<variable> assigns a
<value> to a
<key>, in the form of
- <key>: <value>
Note that a space is required after the dash and colon.
<key> can't be empty.
It may contain any upper and lowercase letters (
A-Za-z), digits (
0-9), spaces (
U+0020), and underscores (
_), but can't start with a digit.
Key names are case sensitive.
Some examples for valid key names are:
# Example - key: value - KEY: value - key_1: value - key_with_underscore: value - _: value
Don't worry about what
# Example is.
For now just see this as the title for your REAM file, and all REAM files starts with a title.
We'll discuss what it is in detail in Entry section.
Key name can't be empty:
# BadExample - : value
Key name can't start with a digit:
# BadExample - 1key: value
This rule is not yet enforced.
Key names should support UTF-8, but ream-core does not support UTF-8 identifiers yet. It is recommended that you use only ASCII for now.
# Example - string: value - long_string: Hello World - quoted_string: "quote"
There is not need to quote strings. Quotation marks will be preserved.
Values can't contain line breaks. The following will raise an error:
# BadExample - key_1: first line second line - key_2: value
Note that REAM stores strings as raw literals, so the following example is valid.
\n will not be escaped, and is equivalent to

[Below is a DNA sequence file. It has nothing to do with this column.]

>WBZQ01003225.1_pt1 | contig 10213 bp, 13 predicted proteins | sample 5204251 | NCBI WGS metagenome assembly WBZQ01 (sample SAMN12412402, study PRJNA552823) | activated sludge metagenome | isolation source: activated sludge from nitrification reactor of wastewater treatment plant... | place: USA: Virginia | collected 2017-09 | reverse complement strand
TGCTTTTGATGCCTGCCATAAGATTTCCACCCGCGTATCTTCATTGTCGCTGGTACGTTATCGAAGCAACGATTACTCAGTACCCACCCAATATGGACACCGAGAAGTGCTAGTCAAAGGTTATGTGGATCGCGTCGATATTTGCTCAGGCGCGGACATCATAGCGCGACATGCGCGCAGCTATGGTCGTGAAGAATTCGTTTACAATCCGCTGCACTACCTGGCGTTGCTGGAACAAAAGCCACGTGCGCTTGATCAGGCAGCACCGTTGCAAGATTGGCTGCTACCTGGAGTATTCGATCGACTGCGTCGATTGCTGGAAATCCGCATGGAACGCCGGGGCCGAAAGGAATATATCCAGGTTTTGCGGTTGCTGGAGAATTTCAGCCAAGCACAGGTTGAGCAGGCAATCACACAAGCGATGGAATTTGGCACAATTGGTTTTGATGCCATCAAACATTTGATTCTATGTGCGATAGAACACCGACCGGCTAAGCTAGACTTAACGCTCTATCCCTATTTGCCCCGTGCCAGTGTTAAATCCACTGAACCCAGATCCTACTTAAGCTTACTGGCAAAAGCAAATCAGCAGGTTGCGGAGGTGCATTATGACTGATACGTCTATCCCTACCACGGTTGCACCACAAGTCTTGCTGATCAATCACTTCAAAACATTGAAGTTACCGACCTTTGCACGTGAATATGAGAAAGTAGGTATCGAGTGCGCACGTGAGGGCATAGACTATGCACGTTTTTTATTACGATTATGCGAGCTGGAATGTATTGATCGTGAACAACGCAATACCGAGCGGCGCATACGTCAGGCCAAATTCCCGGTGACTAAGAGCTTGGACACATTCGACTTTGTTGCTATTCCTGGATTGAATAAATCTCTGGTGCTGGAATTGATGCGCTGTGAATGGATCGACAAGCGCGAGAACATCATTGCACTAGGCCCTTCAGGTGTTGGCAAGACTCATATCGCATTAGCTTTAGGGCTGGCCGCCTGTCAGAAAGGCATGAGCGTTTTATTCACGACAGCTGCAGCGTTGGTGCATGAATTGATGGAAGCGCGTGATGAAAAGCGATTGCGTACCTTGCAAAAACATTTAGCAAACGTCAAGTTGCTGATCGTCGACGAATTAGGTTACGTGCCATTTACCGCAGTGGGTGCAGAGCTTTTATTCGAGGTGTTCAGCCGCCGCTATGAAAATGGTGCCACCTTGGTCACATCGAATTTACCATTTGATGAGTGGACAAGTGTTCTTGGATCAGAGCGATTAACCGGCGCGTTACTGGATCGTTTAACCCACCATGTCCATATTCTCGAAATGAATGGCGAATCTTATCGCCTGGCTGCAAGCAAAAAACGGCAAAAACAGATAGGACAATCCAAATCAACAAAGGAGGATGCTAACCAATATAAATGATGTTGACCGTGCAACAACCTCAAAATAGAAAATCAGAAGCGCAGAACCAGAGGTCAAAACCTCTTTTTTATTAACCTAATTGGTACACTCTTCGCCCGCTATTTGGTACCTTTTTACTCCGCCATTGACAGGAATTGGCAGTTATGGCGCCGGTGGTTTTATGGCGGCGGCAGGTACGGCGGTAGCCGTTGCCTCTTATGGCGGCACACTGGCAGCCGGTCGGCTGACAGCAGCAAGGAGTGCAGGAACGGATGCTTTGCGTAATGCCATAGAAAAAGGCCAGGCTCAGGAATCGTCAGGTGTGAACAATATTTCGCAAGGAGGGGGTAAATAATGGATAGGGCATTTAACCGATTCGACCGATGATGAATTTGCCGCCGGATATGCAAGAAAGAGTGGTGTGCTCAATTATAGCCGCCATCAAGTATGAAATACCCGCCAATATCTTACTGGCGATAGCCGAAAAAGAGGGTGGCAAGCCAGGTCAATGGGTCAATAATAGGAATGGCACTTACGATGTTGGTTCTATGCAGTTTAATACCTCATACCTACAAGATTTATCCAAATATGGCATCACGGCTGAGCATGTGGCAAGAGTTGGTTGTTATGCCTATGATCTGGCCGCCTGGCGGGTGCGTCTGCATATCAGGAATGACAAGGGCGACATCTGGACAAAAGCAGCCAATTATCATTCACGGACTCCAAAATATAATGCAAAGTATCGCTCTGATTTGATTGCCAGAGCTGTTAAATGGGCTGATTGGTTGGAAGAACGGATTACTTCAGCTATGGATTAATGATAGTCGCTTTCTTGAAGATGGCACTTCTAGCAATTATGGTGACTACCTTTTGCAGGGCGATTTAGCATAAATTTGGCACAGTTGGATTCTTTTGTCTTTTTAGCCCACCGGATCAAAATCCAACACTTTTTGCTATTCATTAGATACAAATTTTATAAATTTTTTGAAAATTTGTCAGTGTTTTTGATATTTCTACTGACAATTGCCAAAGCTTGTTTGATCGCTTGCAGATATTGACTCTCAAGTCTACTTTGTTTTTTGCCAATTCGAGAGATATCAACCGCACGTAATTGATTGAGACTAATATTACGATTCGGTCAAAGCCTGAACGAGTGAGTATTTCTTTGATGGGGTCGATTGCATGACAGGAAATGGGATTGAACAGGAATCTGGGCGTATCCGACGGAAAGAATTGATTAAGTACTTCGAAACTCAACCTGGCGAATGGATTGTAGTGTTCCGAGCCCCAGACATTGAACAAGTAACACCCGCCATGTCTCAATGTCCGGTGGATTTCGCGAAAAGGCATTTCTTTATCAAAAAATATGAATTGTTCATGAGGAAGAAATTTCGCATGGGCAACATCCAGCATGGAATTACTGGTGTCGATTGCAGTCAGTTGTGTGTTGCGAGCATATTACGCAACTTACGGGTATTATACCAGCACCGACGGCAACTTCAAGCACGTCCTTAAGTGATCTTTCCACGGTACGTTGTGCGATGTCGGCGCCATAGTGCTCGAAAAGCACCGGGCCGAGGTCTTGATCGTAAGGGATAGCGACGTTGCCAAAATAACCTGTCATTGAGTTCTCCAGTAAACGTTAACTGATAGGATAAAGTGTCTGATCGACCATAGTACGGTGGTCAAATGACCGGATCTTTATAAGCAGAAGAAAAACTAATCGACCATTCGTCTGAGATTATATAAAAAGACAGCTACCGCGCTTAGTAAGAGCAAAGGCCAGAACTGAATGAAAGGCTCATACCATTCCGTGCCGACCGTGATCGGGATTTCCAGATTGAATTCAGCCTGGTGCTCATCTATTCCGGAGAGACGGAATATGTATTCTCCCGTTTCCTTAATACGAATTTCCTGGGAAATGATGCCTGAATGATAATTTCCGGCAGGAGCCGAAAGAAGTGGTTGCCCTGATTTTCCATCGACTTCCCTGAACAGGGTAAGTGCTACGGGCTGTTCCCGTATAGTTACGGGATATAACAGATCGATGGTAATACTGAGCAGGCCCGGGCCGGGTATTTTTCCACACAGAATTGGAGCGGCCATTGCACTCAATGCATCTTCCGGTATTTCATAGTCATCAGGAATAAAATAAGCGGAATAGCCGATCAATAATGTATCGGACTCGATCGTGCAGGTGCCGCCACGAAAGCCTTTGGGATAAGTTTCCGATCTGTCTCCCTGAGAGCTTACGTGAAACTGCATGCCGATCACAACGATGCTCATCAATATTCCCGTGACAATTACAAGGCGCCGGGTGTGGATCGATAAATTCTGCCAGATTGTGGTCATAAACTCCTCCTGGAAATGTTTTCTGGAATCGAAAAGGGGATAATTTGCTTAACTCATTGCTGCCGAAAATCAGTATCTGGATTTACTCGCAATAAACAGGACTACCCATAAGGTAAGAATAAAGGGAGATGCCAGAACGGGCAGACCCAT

\\n in JSON.
# Example - key_1: first line\nsecond line - key_2: value
# Example - number_1: 1 - number_2: -2 - number_3: 3.1415926
REAM should probably distinguish between
Numbers are validated through parsing as Rust's
f64 type, but this may change in the future.
I might also introduce
Boolean values are
FALSE, both uppercase.
# Example - bool_1: TRUE - bool_2: FALSE - not_bool_1: true - not_bool_2: False
Note that boolean values must be exact matches. Values that doesn't match the pattern are stored as strings.
How should REAM represent missing value?
One solution is to simply add a
Another solution is converting all REAM types into options.
In Rust I would have to do something like
type ReamString = Option<String>.
That being said, all missing values require explicit type annotations since
None is not a value type but a variant of an enumeration.
The benefit of such design is more obvious when references and filters are implemented.
When referencing existing data for manipulation, users should think about how to deal with potential
None values since referencing a
The filters should then provide methods similar to